For, indeed, non-Christians can also cease from work and be idle, just as the entire swarm of our ecclesiastics, who stand daily in the churches, singing, and ringing bells but keeping no holy day holy, because they neither preach nor practice God's Word, but teach and live contrary to it… Therefore I constantly say that all our life and work must be ordered according to God's Word, if it is to be God-pleasing or holy. Where this is done, this commandment is in force and being fulfilled. - Large Catechism
Even as a young student of theology, I've logged quite the list of theological views that I've since discarded. Many of these changes have been from my Baptist roots to the Reformed tradition. But along the way I also had a pit stop of appreciation for Luther's theology. I even spent a few solid years arguing in favor of some of Luther's viewpoints on the sacraments and Decalogue. Besides invoking arguments with people I would one day agree with, this had a profound impact on my theology that still reverberates with me today.
Though I could discuss that topic at large, I'd like to focus in particular on the Decalogue and the Sabbath. Luther placed an incredible value and importance on all of the Ten Commandments. But concerning the Sabbath Luther was especially forceful. For Luther, the only way to make the Sabbath "holy" (literally sanctify) is to wash it in the word.
This focus on the word had its roots in Luther's controversy with Rome. The negligence shown by the Roman Church at that time provoked the Reformers to systematize the importance of the word into every element of their doctrine. This was especially true of Luther who stressed the worthlessness of any Sabbath day activity that did not emphasize the washing with the word. As a young person, this focus on the Sabbath was important. I needed to know "why" and also "how." The word of God was a necessary part of sanctifying every day but especially the Sabbath. Luther was setting the stage for my later theology. He had established a foundation for the importance of the Sabbath but I hadn't yet begun to systematize the preparation for the Sabbath day.
Many years later my views would shift towards Theonomy (those interested in that study can look here and here). And while the danger of a strict legalism always remained, the spiritual emphasis of Luther hung around like a compass and guide. The stricter views on Sabbath adherence were originally not exciting to me. I wanted to cling to Luther only. But this eventually proved to be pointless. The two were not against each other. In fact they complimented each other wonderfully. If I was going to maximize the sanctifying of each Sabbath then I needed to be stricter in my preparation for that day.
But before that, let me take a step back and express my views on the Sabbath. The day is meant to be sanctified by God's word. It cannot be properly observed without a special emphasis on the study, preaching or proclamation of God's word. But God's word is boldly proclaimed and "studied" when we obey God's command to rest on this day. I've expressed previously how I think modern believers misunderstand this rest. It is not a legalistic set of "don't do" but a provision from God to free us up from work to worship and rest in Him. With this provision our family and God's word can take center stage in our lives. It must take center stage in our lives. When we don't rest properly we make a mockery of God's provision.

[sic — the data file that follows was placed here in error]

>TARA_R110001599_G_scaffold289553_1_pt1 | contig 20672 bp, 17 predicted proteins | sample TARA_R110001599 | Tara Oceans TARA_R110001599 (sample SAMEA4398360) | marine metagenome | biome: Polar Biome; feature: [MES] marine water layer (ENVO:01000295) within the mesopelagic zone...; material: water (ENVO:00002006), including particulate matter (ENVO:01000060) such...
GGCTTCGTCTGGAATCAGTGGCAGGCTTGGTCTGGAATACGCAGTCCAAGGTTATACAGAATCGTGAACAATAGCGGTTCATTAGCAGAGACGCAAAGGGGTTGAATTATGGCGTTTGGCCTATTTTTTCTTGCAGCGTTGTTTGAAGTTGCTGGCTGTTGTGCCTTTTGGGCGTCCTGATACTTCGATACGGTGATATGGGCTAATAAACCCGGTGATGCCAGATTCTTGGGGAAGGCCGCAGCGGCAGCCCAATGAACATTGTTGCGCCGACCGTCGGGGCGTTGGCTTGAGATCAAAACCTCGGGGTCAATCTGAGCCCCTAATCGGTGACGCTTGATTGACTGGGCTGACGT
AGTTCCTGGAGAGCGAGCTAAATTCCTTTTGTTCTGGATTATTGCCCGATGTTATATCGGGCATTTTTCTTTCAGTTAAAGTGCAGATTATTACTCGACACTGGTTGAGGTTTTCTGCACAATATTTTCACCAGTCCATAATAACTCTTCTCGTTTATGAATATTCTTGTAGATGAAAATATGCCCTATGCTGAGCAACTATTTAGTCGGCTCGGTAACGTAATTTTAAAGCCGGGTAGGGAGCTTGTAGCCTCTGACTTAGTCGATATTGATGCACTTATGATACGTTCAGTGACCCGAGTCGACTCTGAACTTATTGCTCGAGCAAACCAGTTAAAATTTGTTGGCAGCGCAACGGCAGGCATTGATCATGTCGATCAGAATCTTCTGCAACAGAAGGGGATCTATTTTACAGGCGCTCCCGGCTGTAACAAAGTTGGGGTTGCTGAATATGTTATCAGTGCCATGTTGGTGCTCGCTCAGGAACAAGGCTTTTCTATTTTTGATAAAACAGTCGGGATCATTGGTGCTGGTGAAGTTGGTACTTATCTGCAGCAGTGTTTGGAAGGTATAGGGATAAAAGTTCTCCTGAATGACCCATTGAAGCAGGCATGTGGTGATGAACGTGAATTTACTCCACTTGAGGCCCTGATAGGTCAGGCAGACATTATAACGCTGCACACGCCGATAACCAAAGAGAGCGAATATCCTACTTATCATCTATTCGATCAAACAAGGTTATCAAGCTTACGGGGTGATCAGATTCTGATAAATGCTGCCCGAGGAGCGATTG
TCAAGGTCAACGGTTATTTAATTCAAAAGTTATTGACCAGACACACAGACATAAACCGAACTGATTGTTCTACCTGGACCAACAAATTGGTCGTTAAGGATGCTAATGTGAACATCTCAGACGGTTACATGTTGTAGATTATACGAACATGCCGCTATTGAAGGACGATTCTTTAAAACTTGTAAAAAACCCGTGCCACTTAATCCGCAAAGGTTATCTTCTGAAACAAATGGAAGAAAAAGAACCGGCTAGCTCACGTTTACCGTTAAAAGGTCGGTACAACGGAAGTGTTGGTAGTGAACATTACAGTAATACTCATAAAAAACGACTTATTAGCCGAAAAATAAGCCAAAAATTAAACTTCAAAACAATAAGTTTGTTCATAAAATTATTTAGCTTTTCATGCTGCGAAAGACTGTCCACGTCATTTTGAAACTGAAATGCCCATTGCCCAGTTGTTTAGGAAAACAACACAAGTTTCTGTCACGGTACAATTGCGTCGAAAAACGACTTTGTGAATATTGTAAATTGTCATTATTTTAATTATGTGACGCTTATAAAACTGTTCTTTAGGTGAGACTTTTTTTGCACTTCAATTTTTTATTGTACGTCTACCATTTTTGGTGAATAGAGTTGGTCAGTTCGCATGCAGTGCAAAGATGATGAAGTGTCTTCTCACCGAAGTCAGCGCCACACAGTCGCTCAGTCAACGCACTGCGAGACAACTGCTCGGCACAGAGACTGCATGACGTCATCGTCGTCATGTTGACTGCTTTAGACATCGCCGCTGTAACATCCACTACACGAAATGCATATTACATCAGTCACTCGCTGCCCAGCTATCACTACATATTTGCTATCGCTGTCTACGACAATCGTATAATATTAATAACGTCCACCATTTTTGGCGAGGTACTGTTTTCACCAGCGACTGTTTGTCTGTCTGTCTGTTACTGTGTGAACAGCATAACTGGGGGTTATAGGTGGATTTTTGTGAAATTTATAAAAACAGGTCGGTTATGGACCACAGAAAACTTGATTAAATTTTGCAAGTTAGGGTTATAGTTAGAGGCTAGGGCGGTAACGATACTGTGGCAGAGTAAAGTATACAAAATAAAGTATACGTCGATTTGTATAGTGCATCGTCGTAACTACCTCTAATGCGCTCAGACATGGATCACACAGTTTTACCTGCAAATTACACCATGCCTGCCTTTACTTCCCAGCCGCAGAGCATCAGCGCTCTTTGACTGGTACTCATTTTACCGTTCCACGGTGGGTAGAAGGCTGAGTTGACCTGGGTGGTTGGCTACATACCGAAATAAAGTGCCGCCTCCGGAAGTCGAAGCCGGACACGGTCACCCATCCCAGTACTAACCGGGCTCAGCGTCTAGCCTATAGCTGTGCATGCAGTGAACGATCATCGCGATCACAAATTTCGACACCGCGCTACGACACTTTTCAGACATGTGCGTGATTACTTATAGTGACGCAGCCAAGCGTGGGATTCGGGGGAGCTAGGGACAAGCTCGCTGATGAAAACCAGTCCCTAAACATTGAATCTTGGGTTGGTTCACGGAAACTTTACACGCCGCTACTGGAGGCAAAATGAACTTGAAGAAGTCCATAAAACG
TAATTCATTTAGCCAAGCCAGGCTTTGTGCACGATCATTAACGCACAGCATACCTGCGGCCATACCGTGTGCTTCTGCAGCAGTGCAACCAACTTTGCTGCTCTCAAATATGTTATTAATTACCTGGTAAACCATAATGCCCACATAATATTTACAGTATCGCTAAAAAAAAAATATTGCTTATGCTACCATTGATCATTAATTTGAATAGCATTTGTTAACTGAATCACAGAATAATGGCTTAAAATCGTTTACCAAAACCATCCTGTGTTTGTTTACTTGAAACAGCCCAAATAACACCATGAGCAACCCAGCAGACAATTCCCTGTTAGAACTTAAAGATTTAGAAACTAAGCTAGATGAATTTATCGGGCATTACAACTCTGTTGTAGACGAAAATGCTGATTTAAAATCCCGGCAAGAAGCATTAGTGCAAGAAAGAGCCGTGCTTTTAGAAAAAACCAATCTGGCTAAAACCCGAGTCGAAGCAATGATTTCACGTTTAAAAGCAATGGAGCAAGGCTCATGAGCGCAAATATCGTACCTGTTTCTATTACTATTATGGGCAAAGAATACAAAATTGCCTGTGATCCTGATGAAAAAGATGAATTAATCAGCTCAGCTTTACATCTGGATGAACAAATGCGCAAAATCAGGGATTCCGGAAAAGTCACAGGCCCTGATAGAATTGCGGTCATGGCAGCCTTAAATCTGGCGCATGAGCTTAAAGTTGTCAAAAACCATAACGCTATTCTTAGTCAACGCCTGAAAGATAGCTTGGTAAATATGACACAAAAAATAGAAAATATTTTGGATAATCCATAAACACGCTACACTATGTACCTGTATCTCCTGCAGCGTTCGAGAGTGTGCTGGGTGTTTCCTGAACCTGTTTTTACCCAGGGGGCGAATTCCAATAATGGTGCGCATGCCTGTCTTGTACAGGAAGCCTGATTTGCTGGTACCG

So how does this look in practice? Well from a Biblical perspective, it looks a lot like the collection of the manna in the wilderness. Each day the people were to collect their "daily bread." They collect their daily provisions at the command of God. But the Sabbath was different. The day before the Sabbath the people were to collect double. The Lord's provision remained sure but the people were not to collect on the Sabbath day. This did not mean work was not important. It was simply a weekly reminder that there is something more important. There is a day to rest in God. Still today Christians are called to worship and proclaim the word in holy rest.
And just like the people in the wilderness, this is true for us too. Our Sabbaths must focus on the word. But to do this we must abstain from "work" if we are to rest and enjoy God's provision. And it is this concept that is especially hard for modern people who are programmed to take advantage of every moment and opportunity. The Sabbath truly can proclaim the gospel in an amazing way in our culture. It can show the world that we don't need seven days of self-advancement. We can rest in our God to provide for us. We can trust our God to provide for us while others are seeking to provide for themselves.
So if this is to be true how can it be implemented? I've found my answer by focusing heavily on the double collection. For Sunday Sabbatrians, Saturday must become a day of "double collection" in order that the family may enjoy recreation, rest, family time, Godly fellowship and God's word.
But to grasp a Christian meaning for the simple as to what God requires in this commandment, note that we keep holy days not for the sake of intelligent and learned Christians (for they have no need of it [holy days]), but first of all for bodily causes and necessities, which nature teaches and requires; for the common people, man-servants and maid-servants, who have been attending to their work and trade the whole week, that for a day they may retire in order to rest and be refreshed. - Large Catechism